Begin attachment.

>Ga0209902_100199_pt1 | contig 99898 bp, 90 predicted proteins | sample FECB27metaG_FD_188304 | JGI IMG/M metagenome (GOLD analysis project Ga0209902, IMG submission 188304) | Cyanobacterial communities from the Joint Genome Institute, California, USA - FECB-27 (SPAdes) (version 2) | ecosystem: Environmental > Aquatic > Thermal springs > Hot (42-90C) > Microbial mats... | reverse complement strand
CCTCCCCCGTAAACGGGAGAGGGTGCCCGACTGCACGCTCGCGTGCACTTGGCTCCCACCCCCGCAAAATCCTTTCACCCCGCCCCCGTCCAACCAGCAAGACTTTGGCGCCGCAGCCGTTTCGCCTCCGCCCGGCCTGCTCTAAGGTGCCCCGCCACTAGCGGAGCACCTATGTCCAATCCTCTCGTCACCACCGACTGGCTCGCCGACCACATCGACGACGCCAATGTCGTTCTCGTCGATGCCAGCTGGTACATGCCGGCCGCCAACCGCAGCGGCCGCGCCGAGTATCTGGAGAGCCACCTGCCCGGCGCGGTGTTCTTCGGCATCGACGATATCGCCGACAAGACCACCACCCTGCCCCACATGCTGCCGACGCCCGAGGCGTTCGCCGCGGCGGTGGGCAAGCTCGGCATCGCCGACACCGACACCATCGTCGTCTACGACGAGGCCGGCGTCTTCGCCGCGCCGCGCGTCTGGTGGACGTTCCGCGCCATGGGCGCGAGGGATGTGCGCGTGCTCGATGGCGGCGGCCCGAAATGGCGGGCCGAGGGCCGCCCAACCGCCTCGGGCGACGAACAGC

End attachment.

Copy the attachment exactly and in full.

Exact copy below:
>Ga0209902_100199_pt1 | contig 99898 bp, 90 predicted proteins | sample FECB27metaG_FD_188304 | JGI IMG/M metagenome (GOLD analysis project Ga0209902, IMG submission 188304) | Cyanobacterial communities from the Joint Genome Institute, California, USA - FECB-27 (SPAdes) (version 2) | ecosystem: Environmental > Aquatic > Thermal springs > Hot (42-90C) > Microbial mats... | reverse complement strand
CCTCCCCCGTAAACGGGAGAGGGTGCCCGACTGCACGCTCGCGTGCACTTGGCTCCCACCCCCGCAAAATCCTTTCACCCCGCCCCCGTCCAACCAGCAAGACTTTGGCGCCGCAGCCGTTTCGCCTCCGCCCGGCCTGCTCTAAGGTGCCCCGCCACTAGCGGAGCACCTATGTCCAATCCTCTCGTCACCACCGACTGGCTCGCCGACCACATCGACGACGCCAATGTCGTTCTCGTCGATGCCAGCTGGTACATGCCGGCCGCCAACCGCAGCGGCCGCGCCGAGTATCTGGAGAGCCACCTGCCCGGCGCGGTGTTCTTCGGCATCGACGATATCGCCGACAAGACCACCACCCTGCCCCACATGCTGCCGACGCCCGAGGCGTTCGCCGCGGCGGTGGGCAAGCTCGGCATCGCCGACACCGACACCATCGTCGTCTACGACGAGGCCGGCGTCTTCGCCGCGCCGCGCGTCTGGTGGACGTTCCGCGCCATGGGCGCGAGGGATGTGCGCGTGCTCGATGGCGGCGGCCCGAAATGGCGGGCCGAGGGCCGCCCAACCGCCTCGGGCGACGAACAGC